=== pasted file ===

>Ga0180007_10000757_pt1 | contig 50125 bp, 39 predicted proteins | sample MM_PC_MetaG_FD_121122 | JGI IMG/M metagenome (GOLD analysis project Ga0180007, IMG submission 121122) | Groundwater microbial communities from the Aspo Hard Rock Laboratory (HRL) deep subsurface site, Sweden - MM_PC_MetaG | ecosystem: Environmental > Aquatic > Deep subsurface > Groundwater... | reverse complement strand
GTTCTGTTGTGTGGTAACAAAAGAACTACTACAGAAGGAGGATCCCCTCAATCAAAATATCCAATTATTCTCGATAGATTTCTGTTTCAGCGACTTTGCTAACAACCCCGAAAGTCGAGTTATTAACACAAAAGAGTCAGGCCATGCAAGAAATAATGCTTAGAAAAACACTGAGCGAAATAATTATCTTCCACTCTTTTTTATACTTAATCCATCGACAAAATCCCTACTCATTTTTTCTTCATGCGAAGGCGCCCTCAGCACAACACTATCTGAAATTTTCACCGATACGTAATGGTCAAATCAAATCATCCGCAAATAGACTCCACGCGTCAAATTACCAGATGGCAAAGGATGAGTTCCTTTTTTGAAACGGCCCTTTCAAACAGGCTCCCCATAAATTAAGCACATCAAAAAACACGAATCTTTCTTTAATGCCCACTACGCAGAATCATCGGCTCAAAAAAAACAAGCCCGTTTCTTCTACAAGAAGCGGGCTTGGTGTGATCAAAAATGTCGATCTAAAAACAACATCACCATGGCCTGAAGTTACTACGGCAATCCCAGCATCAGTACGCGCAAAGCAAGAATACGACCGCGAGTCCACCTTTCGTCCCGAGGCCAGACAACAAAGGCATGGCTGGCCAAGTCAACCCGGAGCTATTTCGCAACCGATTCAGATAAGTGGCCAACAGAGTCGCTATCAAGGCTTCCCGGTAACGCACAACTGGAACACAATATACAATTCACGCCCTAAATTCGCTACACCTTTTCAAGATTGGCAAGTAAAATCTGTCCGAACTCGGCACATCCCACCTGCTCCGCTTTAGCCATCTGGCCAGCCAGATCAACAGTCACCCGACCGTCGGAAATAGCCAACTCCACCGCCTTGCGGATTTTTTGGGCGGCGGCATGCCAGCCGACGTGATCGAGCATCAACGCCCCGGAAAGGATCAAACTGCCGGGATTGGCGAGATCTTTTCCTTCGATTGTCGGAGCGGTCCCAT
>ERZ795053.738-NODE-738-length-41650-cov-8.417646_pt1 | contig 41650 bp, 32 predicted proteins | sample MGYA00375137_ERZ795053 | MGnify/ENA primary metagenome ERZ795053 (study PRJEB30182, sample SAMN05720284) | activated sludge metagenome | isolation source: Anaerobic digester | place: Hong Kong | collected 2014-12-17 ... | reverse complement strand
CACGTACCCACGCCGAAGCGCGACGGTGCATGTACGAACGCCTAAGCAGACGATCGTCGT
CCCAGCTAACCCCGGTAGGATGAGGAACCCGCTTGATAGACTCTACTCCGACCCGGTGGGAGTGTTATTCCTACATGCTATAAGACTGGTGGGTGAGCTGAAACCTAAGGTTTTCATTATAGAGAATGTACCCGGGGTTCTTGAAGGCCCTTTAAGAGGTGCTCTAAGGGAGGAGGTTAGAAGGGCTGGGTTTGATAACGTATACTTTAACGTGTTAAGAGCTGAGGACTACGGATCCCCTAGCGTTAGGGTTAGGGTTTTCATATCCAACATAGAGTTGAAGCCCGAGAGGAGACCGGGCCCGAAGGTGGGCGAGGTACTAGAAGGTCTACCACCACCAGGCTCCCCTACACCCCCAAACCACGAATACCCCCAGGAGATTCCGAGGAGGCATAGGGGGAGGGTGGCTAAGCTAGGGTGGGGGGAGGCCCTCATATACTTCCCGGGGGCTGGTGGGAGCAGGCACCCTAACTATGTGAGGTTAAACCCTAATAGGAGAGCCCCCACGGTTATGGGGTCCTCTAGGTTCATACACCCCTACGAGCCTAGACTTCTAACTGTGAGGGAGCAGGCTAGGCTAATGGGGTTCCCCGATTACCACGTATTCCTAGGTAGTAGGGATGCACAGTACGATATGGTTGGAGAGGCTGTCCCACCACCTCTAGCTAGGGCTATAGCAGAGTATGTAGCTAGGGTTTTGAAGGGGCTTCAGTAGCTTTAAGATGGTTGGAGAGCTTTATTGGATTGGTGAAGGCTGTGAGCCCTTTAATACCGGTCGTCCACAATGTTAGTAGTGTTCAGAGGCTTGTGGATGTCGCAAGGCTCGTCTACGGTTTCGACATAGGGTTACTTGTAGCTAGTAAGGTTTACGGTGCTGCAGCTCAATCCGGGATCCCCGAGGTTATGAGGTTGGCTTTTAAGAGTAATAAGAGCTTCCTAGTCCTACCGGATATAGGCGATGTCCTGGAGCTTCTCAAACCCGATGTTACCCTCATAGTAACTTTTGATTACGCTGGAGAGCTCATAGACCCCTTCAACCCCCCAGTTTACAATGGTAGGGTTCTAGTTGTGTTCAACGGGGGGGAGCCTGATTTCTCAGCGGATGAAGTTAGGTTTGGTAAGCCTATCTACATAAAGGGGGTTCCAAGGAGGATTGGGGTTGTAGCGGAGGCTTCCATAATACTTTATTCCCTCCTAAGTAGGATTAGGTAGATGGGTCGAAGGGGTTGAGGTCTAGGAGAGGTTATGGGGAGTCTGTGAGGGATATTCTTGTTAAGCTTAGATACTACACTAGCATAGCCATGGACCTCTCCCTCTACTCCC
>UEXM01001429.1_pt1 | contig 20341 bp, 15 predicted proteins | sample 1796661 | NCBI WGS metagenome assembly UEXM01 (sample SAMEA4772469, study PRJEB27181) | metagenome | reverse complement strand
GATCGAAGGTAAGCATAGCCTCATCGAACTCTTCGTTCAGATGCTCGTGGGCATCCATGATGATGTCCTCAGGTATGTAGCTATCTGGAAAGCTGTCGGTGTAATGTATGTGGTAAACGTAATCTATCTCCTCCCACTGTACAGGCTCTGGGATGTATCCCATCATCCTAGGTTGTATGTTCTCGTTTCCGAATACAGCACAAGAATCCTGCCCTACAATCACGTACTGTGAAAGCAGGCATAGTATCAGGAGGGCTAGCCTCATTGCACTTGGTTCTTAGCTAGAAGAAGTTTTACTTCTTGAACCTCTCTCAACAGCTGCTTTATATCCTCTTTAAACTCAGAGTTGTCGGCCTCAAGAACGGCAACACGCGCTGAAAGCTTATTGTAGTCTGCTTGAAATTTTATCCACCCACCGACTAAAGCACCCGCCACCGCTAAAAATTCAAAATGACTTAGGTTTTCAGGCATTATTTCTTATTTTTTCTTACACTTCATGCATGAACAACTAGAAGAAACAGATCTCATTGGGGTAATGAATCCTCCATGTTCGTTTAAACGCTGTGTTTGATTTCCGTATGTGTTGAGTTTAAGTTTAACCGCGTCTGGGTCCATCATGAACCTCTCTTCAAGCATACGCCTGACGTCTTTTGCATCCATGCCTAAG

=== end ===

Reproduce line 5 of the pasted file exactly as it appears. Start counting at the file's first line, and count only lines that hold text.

CCCAGCTAACCCCGGTAGGATGAGGAACCCGCTTGATAGACTCTACTCCGACCCGGTGGGAGTGTTATTCCTACATGCTATAAGACTGGTGGGTGAGCTGAAACCTAAGGTTTTCATTATAGAGAATGTACCCGGGGTTCTTGAAGGCCCTTTAAGAGGTGCTCTAAGGGAGGAGGTTAGAAGGGCTGGGTTTGATAACGTATACTTTAACGTGTTAAGAGCTGAGGACTACGGATCCCCTAGCGTTAGGGTTAGGGTTTTCATATCCAACATAGAGTTGAAGCCCGAGAGGAGACCGGGCCCGAAGGTGGGCGAGGTACTAGAAGGTCTACCACCACCAGGCTCCCCTACACCCCCAAACCACGAATACCCCCAGGAGATTCCGAGGAGGCATAGGGGGAGGGTGGCTAAGCTAGGGTGGGGGGAGGCCCTCATATACTTCCCGGGGGCTGGTGGGAGCAGGCACCCTAACTATGTGAGGTTAAACCCTAATAGGAGAGCCCCCACGGTTATGGGGTCCTCTAGGTTCATACACCCCTACGAGCCTAGACTTCTAACTGTGAGGGAGCAGGCTAGGCTAATGGGGTTCCCCGATTACCACGTATTCCTAGGTAGTAGGGATGCACAGTACGATATGGTTGGAGAGGCTGTCCCACCACCTCTAGCTAGGGCTATAGCAGAGTATGTAGCTAGGGTTTTGAAGGGGCTTCAGTAGCTTTAAGATGGTTGGAGAGCTTTATTGGATTGGTGAAGGCTGTGAGCCCTTTAATACCGGTCGTCCACAATGTTAGTAGTGTTCAGAGGCTTGTGGATGTCGCAAGGCTCGTCTACGGTTTCGACATAGGGTTACTTGTAGCTAGTAAGGTTTACGGTGCTGCAGCTCAATCCGGGATCCCCGAGGTTATGAGGTTGGCTTTTAAGAGTAATAAGAGCTTCCTAGTCCTACCGGATATAGGCGATGTCCTGGAGCTTCTCAAACCCGATGTTACCCTCATAGTAACTTTTGATTACGCTGGAGAGCTCATAGACCCCTTCAACCCCCCAGTTTACAATGGTAGGGTTCTAGTTGTGTTCAACGGGGGGGAGCCTGATTTCTCAGCGGATGAAGTTAGGTTTGGTAAGCCTATCTACATAAAGGGGGTTCCAAGGAGGATTGGGGTTGTAGCGGAGGCTTCCATAATACTTTATTCCCTCCTAAGTAGGATTAGGTAGATGGGTCGAAGGGGTTGAGGTCTAGGAGAGGTTATGGGGAGTCTGTGAGGGATATTCTTGTTAAGCTTAGATACTACACTAGCATAGCCATGGACCTCTCCCTCTACTCCC